So what do we have here? An album by a band that purports to be heavy metal but isn’t, lyrics by Patti Smith, famed rock crit Richard Meltzer and producer/manager/svengali Sandy Perlman, songs about a famous Nazi jet, cagey cretins, a guy who gets high on human eyeballs, dominance & submission and other everyday topics, and a vocalist/guitarist so cool the Minuteman named dropped him in a song. No wonder a Melody Maker critics’ poll declared it “the Top Rock Album of All Time.” Not band for a bunch of Long Island boys.

BOC began their career as Soft White Underbelly, changed their name to Oaxaca and then to the Stalk-Forrest Group before being signed to Columbia Records by Clive Davis. Pearlman saw BOC as America’s answer to Black Sabbath, which was kinda like declaring the Doobie Brothers America’s answer to Led Zeppelin. A lot of my badass pig farmer pals thought BOC were psychopomps sent to guide them to the underworld; in reality they were the kinds of well-mannered boys who would carry granny’s grocery bags up the stairs. Their “career of evil” most likely consisted of forgetting to pay a couple of parking tickets.

Metal these guys ain’t. Sabbath’s “Iron Man” crushes anything BOC ever recorded, Tokyo menace “Godzilla” (BOC’s least representative tune) aside. Secret Treaties’s less GTO than finely tuned sports car. It places a premium on speed and turning power. The LP’s sound is streamlined and clean, and there’s no muffler noise. It wouldn’t be stretching a comparison too far to say BOC have more in common with Bon Jovi.

No surprise, then, that my least favorite tune on the album is the lumbering “Subhuman.” That said, the lyrics are tres cool: “Left to die by two good friends” recaps their debut’s “Then Came the Last Days of May,” in which three “three good buddies” get offed in a dope burn. Better is the slow-paced “Astronomy,” which works thanks to Allen Lanier’s piano and a Van Halen-like “Hey! Hey! Hey!” chorus. Pearlman’s lyrics (sample couplet “In hellish glare and inference/The other one’s a duplicate”) don’t make a lick of sense to me, but then again, T.S. Eliot I ain’t.

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Graded on a Curve: Steppenwolf, Steppenwolf

Steppenwolf’s most excellent eponymous 1968 LP is one helluva debut. If it were a waif, I would take it in, buy it lots of cool video games, and send it to Yale. Hopefully it would provide for me in my old age.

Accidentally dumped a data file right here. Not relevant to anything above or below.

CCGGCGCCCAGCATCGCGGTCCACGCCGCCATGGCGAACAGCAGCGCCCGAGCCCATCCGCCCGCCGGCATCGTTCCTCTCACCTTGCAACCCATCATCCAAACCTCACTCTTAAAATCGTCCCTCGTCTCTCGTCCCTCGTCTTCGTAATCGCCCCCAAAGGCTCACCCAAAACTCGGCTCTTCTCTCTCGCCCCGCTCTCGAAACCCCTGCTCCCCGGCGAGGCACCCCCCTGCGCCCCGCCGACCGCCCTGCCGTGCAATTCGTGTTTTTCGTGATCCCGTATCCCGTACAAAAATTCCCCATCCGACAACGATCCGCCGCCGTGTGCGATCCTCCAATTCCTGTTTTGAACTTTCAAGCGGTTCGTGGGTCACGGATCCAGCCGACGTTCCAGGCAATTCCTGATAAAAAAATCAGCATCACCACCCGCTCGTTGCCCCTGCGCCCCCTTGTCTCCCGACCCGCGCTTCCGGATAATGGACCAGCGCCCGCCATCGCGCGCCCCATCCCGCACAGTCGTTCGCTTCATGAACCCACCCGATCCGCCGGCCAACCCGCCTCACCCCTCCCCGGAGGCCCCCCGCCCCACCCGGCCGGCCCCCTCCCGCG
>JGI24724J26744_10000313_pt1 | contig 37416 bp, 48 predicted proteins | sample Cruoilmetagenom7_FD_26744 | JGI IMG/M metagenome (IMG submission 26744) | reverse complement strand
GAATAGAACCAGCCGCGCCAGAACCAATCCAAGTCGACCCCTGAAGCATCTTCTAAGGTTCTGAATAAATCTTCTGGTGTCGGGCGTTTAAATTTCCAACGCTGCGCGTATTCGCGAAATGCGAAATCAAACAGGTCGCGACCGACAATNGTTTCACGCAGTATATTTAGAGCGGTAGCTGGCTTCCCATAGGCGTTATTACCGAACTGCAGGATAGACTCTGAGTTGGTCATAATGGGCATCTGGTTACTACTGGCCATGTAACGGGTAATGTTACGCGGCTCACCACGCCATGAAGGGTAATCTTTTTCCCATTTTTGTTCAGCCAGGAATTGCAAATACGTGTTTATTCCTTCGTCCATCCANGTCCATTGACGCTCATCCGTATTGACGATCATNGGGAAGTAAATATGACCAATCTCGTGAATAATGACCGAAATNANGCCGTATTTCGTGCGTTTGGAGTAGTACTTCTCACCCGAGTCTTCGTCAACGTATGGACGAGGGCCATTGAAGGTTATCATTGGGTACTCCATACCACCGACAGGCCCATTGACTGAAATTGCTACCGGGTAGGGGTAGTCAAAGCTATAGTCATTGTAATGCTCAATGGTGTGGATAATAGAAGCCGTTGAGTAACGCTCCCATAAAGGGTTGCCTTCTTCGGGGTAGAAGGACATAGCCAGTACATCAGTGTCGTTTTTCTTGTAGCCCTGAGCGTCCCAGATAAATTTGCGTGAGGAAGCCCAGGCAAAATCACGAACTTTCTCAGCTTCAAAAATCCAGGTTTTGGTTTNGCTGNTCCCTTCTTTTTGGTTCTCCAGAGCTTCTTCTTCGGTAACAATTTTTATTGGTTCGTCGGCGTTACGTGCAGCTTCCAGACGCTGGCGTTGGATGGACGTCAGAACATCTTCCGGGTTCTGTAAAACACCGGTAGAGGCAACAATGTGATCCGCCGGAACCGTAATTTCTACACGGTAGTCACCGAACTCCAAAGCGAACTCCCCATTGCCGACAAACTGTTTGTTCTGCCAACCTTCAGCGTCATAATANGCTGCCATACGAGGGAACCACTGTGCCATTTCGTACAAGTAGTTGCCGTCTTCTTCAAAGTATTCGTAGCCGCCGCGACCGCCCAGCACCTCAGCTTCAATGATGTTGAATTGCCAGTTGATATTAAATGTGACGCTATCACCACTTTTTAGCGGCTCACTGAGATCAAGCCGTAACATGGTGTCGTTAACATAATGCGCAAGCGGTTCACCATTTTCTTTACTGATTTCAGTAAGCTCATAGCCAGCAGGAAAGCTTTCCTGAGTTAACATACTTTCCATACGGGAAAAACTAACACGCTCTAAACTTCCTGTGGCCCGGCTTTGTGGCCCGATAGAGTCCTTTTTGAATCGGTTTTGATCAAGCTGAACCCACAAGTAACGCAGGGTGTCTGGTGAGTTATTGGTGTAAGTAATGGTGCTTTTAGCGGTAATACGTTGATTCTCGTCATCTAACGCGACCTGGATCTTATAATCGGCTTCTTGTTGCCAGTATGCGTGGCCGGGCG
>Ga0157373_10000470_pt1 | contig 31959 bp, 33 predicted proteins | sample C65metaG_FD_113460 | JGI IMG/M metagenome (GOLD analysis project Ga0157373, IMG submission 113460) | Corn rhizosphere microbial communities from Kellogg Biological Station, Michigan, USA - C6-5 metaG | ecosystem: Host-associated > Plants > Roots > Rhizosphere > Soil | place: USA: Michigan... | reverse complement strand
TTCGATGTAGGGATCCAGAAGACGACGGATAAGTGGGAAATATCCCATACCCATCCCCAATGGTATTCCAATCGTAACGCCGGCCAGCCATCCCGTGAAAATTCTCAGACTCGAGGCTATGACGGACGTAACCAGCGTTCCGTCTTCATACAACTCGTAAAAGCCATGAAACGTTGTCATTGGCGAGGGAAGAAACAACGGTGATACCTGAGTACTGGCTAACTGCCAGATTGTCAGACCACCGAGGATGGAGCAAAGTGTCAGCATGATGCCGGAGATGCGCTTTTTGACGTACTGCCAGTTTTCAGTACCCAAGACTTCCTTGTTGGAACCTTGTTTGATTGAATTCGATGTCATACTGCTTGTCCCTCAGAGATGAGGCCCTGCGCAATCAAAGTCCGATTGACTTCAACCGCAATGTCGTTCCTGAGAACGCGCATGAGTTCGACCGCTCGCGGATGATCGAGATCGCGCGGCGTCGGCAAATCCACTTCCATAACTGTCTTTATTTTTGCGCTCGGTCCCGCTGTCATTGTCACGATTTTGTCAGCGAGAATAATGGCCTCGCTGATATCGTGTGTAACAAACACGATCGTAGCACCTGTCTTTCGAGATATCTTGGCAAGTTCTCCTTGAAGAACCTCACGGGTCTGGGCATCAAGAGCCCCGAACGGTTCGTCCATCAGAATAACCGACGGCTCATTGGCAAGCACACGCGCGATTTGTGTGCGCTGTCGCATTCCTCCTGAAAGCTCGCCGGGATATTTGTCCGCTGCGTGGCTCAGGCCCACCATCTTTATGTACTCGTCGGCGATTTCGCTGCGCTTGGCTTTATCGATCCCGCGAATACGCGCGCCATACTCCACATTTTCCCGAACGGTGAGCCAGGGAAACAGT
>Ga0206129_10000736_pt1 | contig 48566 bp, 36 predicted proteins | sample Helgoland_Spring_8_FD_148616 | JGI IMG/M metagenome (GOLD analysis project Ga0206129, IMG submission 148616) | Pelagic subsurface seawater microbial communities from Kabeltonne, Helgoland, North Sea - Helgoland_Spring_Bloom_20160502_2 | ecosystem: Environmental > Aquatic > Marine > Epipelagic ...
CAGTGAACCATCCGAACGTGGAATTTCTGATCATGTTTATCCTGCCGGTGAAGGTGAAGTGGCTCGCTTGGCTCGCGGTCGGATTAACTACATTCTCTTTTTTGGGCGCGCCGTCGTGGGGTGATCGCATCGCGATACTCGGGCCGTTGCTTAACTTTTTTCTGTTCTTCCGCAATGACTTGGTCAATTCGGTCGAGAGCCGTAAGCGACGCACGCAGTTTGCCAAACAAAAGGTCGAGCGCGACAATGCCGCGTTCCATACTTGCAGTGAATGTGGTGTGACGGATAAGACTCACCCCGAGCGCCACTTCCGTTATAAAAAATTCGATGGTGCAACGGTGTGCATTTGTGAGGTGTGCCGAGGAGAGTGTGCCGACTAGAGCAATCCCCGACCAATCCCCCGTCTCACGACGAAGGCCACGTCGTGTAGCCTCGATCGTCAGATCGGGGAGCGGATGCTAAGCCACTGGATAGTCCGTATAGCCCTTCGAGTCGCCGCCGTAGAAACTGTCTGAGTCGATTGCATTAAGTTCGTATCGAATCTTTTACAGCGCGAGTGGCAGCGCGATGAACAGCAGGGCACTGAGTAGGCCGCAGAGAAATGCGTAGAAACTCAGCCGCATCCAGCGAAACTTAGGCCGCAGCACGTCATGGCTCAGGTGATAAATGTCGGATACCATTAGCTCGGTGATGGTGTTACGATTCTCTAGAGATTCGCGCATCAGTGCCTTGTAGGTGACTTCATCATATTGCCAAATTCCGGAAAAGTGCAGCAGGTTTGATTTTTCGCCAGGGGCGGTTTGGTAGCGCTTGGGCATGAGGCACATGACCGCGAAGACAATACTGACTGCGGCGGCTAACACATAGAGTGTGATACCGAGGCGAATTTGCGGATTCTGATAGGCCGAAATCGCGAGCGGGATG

Even your pet goldfish knows Steppenwolf derived its name from Hermann Hesse’s 1927 novel of the same name. But your goldfish is wrong. In an exclusive 2018 interview with yours truly, Steppenwolf lead singer John Kay confessed he actually took the name from CNN anchorman Wolf Blitzer. Said Kay, “Wolf lived next door and I can tell you with absolute certainty he’s a werewolf. On full moons he used to chase rabbits across my backyard on all fours, howling. The next night he’d be back on CNN, looking his normal self. But if you looked closely, you could see flecks of blood in his hair.”

Steppenwolf’s origins can be traced to the Toronto band the Sparrows. In 1967 by Kay and two other members of the Sparrows relocated to Los Angeles, changed their name, and recruited two additional members, one of whom would later be handed his walking papers after–wait for it–his girlfriend convinced him to avoid LA because it was going to be leveled by an earthquake and fall into the sea. Hasn’t happened yet, but better safe than sorry.

Steppenwolf and Kay–who is legally blind, but not probing stick, seeing-eye dog, Jose Feliciano blind–came out of the starting gate running. Steppenwolf spawned two immortal songs, the best known of which has become the official anthem of outlaw motorcycle gang everywhere. The LP’s other songs aren’t as well known, but they all kick ass and take surnames.

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Graded on a Curve: Assorted Artists,
Television’s Greatest Hits: 65 TV Themes!
From the 50’s and 60’s

The 1950s and ‘60s were a golden age of television. There was zero drug use, no filthy language, and nobody got to second base. Heady times indeed, if you were a puritan. But the theme songs! They were great! And wouldn’t you like to hear them again, all together in one place? Well you can, thanks to TVT’s invaluable 1985 compilation Television’s Greatest Hits: 65 TV Themes! From the 50’s and 60’s. And I’m here today with everybody’s favorite talking horse, Mr. Ed, who’s on a nationwide tour to promote the album.

Are you ready to answer some questions, Mr. Ed?

Mr. Ed: Ready as I’ll ever be. And you can call me Ed.

Thanks, Ed. Before we get started, what have you been up to since your show went off the air in February 1966?

Mr. Ed: I went through some hard times. I’m talking a serious oats addiction, three failed marriages, a couple of bankruptcies. At the peak of my career I owned a million dollar stable in the Hollywood Hills. I was dating Donna Douglas. Eva Gabor was an intimate friend. By the end I was living in a one-room flea trap on Skid Row, freebasing hay and settling for non-speaking roles on Bonanza. Chub and I used to sneak into Virginia City to score celery.

But you’re back on your feet?

Mr. Ed: Sober as Dick Webb.

What do you think of the compilation?